Congress should adopt mortgage interest tax credit: CHLA

The Community Home Lenders of America are calling on Congress to enact a mortgage interest credit as tax legislation from 2017 is set to expire

The Community Home Lenders of America (CHLA) is calling on both houses of Congress to adopt a mortgage interest credit as the 2017 Tax Cuts and Jobs Act (TCJA) is currently set to expire in 2025. This is according to a letter the organization submitted to leaders in both the U.S. House of Representatives and the U.S. Senate.

In the lead-up to its 2017 passage, CHLA representatives “aggressively advocated for a Mortgage Interest Credit (MIC) during debate on the 2017 tax bill, when it became clear the value of the mortgage interest deduction would be diminished,” the organization said.

Among the provisions established by the TCJA was a mortgage interest deduction for primary residences and second homes. The eligible deduction was lowered from total mortgage balances of $1 million under prior law to $750,000. The 2017 law also made interest from home equity loans non-deductible except for when the money is applied to home improvements or renovations.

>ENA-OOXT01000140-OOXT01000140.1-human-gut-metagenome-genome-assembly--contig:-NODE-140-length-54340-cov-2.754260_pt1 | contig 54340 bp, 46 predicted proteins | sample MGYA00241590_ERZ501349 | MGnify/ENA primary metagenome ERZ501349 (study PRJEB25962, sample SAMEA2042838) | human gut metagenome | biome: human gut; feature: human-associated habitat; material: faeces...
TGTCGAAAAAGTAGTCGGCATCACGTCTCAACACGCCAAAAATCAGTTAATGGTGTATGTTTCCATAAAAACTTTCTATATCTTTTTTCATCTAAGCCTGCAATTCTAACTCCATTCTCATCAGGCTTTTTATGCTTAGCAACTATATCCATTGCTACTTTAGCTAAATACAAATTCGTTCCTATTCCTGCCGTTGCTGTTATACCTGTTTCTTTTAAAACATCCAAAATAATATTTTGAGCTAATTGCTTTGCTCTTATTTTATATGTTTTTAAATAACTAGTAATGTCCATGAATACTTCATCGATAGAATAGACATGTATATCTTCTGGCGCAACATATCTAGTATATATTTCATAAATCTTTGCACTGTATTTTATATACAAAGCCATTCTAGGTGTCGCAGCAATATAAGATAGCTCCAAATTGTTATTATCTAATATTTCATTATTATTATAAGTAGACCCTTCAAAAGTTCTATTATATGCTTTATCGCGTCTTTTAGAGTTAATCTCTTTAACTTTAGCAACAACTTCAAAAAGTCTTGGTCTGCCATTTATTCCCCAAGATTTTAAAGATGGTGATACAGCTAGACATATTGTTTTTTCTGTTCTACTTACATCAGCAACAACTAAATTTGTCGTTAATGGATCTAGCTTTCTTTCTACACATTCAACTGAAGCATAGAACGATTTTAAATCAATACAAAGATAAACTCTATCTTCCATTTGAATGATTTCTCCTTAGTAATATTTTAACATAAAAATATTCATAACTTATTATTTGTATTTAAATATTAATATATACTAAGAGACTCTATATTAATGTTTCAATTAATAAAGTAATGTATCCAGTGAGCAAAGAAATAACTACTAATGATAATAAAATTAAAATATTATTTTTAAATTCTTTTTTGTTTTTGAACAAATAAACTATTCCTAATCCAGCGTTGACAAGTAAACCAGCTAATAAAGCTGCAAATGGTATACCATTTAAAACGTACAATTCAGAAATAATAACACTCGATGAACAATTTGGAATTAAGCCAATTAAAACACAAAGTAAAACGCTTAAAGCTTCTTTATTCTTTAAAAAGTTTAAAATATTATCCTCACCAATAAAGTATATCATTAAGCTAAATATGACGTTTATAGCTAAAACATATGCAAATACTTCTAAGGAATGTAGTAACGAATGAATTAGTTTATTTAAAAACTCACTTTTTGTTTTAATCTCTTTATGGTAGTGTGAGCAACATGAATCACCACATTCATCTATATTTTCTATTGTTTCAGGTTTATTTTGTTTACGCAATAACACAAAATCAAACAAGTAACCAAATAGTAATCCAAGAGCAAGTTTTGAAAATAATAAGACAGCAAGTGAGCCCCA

But the TCJA also “raised the standard deduction for married filers from $12,700 to $24,000 (or $29,200 in 2024) and from $6,350 to $12,000 ($14,600 in 2024) for single filers,” the CHLA pointed out. The TCJA also “capped the maximum allowable state and local tax deduction at $10,000 (the so-called SALT cap),” which it said “all but eliminated tax benefits for property taxes on a home.”

The combined effects of these two changes “significantly reduced the value (tax benefits) of the mortgage interest deduction, since significantly fewer taxpayers now use itemized deductions,” the letter stated. Congress’ Joint Committee on Taxation estimated the annual tax benefit value for the mortgage interest deduction fell from $64.6 billion in 2017 — which would’ve exceeded $100 billion in 2024 had the tax law never been adopted — to $31 billion in 2023, the organization explained.

“Assuming Congress retains a higher standard deduction and a SALT cap, it should restore the lost tax benefits related to mortgage interest by creating a targeted Mortgage Interest Credit (MIC),” CHLA said.

A mortgage interest credit could be targeted to maximize homeownership benefits by applying only to first-time homebuyers; by being capped and phased out by adjustable gross income; by being refundable; and by distributing tax benefits “more equitably regardless of income bracket through a tax credit,” CHLA argued.

CHLA pointed out that the National Low Income Housing Coalition (NLIHC) also supported a  mortgage interest credit in 2017, and that three separate bipartisan commissions have proposed a mortgage interest tax credit based on a November 2023 paper published by the Bipartisan Policy Center.

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